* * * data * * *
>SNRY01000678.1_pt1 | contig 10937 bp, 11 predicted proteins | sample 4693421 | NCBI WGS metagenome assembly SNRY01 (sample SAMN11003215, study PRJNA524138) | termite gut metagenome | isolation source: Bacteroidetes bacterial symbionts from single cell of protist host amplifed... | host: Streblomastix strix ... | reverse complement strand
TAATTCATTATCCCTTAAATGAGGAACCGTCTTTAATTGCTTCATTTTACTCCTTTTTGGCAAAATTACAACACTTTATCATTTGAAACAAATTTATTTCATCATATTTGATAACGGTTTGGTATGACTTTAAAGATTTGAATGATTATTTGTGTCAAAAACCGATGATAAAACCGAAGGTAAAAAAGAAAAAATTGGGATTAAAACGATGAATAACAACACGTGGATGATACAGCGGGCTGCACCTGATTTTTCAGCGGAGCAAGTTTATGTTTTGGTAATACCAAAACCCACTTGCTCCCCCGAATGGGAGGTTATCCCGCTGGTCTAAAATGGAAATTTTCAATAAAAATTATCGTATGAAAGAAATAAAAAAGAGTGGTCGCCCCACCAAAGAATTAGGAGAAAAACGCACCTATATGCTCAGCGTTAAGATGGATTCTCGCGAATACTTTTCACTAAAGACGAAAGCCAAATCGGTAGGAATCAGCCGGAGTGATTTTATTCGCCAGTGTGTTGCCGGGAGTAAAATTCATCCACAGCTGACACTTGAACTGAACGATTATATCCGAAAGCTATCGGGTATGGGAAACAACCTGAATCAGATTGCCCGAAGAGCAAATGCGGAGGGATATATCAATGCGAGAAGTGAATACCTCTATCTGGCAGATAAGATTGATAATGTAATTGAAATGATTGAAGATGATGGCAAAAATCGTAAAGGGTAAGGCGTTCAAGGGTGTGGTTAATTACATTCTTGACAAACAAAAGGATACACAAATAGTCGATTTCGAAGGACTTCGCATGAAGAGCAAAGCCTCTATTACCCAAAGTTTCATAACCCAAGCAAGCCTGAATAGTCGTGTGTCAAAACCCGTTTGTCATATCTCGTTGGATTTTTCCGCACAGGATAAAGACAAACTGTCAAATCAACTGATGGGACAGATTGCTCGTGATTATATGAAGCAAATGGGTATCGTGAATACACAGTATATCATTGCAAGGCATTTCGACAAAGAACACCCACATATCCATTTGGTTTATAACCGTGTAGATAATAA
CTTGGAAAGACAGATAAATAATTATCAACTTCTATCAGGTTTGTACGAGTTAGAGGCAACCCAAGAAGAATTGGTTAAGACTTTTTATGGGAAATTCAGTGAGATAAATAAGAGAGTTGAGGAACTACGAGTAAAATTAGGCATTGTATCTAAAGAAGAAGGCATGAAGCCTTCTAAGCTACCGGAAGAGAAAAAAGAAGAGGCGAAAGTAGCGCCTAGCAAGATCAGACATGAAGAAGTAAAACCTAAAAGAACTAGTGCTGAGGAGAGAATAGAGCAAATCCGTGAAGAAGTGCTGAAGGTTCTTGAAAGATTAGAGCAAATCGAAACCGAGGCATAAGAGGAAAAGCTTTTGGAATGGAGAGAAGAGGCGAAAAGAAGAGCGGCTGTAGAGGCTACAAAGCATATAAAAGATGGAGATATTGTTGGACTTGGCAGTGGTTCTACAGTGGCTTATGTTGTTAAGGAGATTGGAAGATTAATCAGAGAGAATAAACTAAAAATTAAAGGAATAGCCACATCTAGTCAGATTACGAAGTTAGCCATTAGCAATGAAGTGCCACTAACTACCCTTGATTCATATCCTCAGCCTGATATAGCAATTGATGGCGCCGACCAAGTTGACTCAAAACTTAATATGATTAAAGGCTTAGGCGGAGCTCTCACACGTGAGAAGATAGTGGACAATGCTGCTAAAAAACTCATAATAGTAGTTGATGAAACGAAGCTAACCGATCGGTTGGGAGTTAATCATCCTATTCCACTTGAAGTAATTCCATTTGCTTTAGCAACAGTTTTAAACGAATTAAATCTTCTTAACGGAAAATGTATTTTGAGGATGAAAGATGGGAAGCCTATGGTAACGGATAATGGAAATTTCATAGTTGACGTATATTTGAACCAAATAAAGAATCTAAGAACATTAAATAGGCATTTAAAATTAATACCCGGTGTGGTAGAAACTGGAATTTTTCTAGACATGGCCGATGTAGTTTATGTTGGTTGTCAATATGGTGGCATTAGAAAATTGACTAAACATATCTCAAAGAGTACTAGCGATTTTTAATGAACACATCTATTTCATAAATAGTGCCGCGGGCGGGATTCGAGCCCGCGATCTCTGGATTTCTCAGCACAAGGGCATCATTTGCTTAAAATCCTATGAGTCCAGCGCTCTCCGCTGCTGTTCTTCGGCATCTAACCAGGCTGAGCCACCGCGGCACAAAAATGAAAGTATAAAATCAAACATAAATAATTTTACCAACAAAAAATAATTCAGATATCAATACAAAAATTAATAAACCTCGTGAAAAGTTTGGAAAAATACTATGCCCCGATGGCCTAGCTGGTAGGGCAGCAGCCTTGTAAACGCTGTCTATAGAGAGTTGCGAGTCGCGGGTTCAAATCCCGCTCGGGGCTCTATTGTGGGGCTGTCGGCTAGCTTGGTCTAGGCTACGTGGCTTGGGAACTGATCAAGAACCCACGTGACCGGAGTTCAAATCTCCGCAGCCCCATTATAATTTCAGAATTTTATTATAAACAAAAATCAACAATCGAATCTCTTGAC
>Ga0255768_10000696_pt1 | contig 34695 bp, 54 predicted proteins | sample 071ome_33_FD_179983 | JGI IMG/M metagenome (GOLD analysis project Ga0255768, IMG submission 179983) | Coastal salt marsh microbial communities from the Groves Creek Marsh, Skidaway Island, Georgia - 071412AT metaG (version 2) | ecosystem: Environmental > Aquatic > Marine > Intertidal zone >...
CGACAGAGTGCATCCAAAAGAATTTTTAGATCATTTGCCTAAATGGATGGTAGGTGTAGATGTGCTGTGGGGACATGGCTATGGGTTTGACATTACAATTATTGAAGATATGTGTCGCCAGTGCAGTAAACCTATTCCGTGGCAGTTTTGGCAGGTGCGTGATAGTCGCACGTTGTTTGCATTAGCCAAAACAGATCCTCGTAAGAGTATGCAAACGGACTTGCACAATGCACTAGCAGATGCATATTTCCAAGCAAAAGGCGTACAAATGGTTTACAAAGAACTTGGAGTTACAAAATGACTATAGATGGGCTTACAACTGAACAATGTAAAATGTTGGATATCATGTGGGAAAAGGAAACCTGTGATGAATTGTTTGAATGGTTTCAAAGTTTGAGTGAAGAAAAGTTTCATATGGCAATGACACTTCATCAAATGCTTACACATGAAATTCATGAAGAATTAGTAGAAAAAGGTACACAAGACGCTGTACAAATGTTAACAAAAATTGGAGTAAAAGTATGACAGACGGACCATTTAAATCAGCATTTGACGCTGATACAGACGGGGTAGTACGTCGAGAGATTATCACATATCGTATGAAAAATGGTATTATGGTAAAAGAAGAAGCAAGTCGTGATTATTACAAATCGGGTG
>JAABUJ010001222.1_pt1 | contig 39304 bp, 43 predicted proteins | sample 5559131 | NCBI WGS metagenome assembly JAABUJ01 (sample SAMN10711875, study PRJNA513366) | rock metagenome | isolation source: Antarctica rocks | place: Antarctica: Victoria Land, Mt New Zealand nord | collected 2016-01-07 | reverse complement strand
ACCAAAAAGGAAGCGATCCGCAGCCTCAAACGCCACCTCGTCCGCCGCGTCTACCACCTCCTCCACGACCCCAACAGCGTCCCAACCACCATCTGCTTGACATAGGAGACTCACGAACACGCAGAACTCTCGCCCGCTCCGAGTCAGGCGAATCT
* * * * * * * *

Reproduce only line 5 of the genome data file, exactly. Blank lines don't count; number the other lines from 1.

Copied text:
CGACAGAGTGCATCCAAAAGAATTTTTAGATCATTTGCCTAAATGGATGGTAGGTGTAGATGTGCTGTGGGGACATGGCTATGGGTTTGACATTACAATTATTGAAGATATGTGTCGCCAGTGCAGTAAACCTATTCCGTGGCAGTTTTGGCAGGTGCGTGATAGTCGCACGTTGTTTGCATTAGCCAAAACAGATCCTCGTAAGAGTATGCAAACGGACTTGCACAATGCACTAGCAGATGCATATTTCCAAGCAAAAGGCGTACAAATGGTTTACAAAGAACTTGGAGTTACAAAATGACTATAGATGGGCTTACAACTGAACAATGTAAAATGTTGGATATCATGTGGGAAAAGGAAACCTGTGATGAATTGTTTGAATGGTTTCAAAGTTTGAGTGAAGAAAAGTTTCATATGGCAATGACACTTCATCAAATGCTTACACATGAAATTCATGAAGAATTAGTAGAAAAAGGTACACAAGACGCTGTACAAATGTTAACAAAAATTGGAGTAAAAGTATGACAGACGGACCATTTAAATCAGCATTTGACGCTGATACAGACGGGGTAGTACGTCGAGAGATTATCACATATCGTATGAAAAATGGTATTATGGTAAAAGAAGAAGCAAGTCGTGATTATTACAAATCGGGTG